Thursday, June 7, 2012
In its first 15 minutes I half expected Withnail & I, Bruce Robinson’s semi-autobiographical tale of two unemployed actors boozing it up in the English countryside, to become a Beckett-influenced sojourn into existential trappings. While the two titular characters wallow in misery in their wretched London flat it begins to feel like two souls trapped in an endless loop. A little more happens than a bit of Waiting for Godot.
This was Richard E. Grant’s film debut playing Withnail and here he perfected his signature sneer, off-hand sarcastic remarks, and general temperament of displeasure with everything. His friend, flatmate and fellow struggling actor’s name is never spoken, although Marwood can be seen on an envelope. Played by Paul McGann he is no less a brooding personality than Withnail, although he is more replete with angst and a general queasiness about everything.
Monday, June 4, 2012
Now that the weather is consistently warm and my broken toe has healed, I've been getting back into my second hobby, which is running. I like to keep in decent shape and run occasional races from June - November so that is what's likely to take up a lot of the free time I've been devoting to watching and writing about films.
Also Euro 2012 starts next weekend and lasts several weeks, so that will keep me occupied when I'm not at work. Then there's the Olympics.
I will try to keep up on the 25 Years Ago This Month series, including one review along with it each month. I will also do my level best to write about any and all movies I watch at home or see at the theater, although the amount I watch will drop. It's actually been 3 1/2 weeks since I last went to the movies. I just can't work up the energy to drive to and pay money to see things that I'm only half interested in.
I'm working piecemeal on some larger projects coming up later in the year. That involves writing some reviews that won't be posted straight away.
So stick with me and hopefully come end of year I'll be back to the full swing.
In honor of this film's 25th Anniversary, here's a fresh look at a film I've seen several times before, but not in many years.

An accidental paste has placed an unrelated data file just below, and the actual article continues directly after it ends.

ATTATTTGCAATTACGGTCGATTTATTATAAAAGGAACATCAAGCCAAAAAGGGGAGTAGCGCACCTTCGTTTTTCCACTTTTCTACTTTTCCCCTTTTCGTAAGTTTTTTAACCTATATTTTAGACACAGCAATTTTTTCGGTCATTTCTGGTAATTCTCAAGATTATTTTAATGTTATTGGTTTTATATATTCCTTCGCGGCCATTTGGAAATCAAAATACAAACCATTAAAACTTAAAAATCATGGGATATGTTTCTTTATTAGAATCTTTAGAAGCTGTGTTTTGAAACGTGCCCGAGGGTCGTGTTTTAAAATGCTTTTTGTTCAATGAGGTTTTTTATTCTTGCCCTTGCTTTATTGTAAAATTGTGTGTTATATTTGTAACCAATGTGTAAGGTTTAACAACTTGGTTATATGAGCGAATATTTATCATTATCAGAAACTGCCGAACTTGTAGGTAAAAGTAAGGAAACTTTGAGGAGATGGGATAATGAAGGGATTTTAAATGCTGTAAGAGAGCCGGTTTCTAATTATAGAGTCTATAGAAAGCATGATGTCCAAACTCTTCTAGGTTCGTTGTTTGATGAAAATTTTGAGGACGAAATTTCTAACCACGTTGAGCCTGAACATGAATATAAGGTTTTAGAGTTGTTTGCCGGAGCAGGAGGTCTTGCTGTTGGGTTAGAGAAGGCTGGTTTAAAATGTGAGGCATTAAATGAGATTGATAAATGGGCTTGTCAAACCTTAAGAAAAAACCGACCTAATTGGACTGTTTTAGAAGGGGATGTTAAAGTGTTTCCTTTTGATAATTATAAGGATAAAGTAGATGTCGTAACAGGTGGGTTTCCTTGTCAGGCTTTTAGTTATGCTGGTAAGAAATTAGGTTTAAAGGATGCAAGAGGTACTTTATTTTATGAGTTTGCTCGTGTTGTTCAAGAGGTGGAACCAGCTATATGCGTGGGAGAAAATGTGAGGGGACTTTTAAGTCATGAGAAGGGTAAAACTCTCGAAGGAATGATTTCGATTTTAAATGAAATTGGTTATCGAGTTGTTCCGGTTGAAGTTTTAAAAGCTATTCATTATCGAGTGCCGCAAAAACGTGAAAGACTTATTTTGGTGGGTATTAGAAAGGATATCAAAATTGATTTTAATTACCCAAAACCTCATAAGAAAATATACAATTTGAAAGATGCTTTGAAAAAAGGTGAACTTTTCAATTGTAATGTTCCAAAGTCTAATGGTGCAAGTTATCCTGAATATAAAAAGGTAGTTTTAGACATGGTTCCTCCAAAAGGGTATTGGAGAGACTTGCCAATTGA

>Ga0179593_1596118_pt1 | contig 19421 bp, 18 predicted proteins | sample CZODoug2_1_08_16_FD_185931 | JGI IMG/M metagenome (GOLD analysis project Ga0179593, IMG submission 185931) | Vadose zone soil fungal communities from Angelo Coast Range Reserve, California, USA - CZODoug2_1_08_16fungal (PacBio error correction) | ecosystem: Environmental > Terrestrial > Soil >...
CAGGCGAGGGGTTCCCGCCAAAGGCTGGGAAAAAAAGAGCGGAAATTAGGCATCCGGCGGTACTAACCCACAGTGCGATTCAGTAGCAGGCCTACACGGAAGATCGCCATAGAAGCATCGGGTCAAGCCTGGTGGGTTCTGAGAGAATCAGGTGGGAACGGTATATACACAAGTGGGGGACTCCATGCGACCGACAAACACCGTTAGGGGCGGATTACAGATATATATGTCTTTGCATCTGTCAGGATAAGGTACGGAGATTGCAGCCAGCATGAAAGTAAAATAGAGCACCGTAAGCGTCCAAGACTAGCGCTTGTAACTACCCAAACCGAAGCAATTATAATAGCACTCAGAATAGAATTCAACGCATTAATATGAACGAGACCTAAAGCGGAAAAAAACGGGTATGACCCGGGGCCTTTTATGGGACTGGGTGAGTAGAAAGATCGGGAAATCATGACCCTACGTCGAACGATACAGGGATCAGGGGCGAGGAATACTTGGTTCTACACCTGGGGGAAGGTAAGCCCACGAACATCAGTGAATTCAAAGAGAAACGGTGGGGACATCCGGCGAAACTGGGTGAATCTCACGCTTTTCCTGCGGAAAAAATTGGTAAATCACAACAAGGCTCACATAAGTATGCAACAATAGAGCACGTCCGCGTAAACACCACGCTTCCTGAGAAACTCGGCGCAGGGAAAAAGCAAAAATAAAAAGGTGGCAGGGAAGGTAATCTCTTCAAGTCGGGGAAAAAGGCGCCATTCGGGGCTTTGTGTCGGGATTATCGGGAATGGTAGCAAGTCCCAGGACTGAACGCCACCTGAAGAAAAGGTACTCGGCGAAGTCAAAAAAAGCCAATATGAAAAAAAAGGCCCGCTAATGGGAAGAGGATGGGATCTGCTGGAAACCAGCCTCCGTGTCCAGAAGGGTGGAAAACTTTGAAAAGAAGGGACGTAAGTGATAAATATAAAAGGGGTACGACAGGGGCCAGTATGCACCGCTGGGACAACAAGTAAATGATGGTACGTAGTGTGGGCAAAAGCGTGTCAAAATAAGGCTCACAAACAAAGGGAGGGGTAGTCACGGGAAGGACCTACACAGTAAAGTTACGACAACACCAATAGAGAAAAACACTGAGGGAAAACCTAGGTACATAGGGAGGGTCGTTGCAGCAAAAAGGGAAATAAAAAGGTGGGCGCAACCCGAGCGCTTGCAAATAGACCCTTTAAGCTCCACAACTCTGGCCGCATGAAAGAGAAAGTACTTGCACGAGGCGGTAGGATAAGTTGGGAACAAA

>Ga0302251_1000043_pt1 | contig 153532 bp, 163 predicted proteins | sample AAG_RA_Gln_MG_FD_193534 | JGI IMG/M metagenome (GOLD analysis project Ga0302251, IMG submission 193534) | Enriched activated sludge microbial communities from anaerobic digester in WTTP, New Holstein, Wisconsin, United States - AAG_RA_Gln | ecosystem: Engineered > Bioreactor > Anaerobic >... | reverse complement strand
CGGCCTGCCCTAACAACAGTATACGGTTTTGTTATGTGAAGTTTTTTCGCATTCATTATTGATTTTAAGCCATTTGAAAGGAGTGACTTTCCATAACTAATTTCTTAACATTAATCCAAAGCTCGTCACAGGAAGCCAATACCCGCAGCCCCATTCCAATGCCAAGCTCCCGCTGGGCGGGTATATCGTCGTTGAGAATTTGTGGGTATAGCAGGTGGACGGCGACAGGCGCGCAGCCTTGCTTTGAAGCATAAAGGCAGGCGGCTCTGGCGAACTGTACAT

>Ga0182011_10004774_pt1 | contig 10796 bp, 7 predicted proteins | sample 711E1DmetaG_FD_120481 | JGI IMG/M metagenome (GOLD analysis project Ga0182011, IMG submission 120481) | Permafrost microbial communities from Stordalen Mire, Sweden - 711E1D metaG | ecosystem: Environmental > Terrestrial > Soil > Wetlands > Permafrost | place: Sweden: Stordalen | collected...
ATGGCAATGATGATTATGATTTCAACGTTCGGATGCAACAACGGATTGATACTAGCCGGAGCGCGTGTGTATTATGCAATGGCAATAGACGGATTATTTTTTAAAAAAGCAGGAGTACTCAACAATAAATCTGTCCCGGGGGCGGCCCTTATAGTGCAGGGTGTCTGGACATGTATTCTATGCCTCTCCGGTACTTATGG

Kevin Costner was not yet a box office superstar when he landed his first big role in Brian De Palm’s The Untouchables, playing the Treasury Department golden boy Eliot Ness, the law man who got Al Capone. He was so much not yet a star that the first shot of him in the film he has his back to camera for the majority of the scene. It is his wife Catherine, played by Patricia Clarkson in her film debut, who gets all the face time in the scene. This is actually the second scene in the film following the bombing of a Chicago business establishment by one of Capone’s henchmen, the blast taking a 10-year-old girl as collateral damage.
Friday, June 1, 2012
Kevin Costner got his big starring break in Brian De Palma's The Untouchables, written by playwright David Mamet, whose own directorial debut came the same year. Sean Connery won an Oscar for playing sidekick and mentor to Costner's Eliot Ness. Andy Garcia makes one of his earliest screen appearances.
Harry and the Hendersons was a beloved little family film most of us probably remember fondly. John Lithgow is the head of a family that hits a sasquatch with his car while on a camping trip (?) and then takes the man-bear-gorilla home for a bit of light family entertainment/comedy/moralizing. Kevin Peter Hall, who played Harry, is otherwise best known for playing the Predator in both Predator and Predator 2.
Speaking of which, Predator was released the same month! Now this is a movie. Arnold Schwarzenegger (aka former California governor) gets called in for a Central American jungle mission with his elite group of commandos that includes Carl Weathers (aka Apollo Creed), Jesse "The Body" Ventura (aka former Minnesota governor), and Lethal Weapon scribe Shane Black. Then they get eliminated one-by-one at the hands of a technologically advanced alien creature. Schwarzenegger faces him mano a mano in the finale. Classic!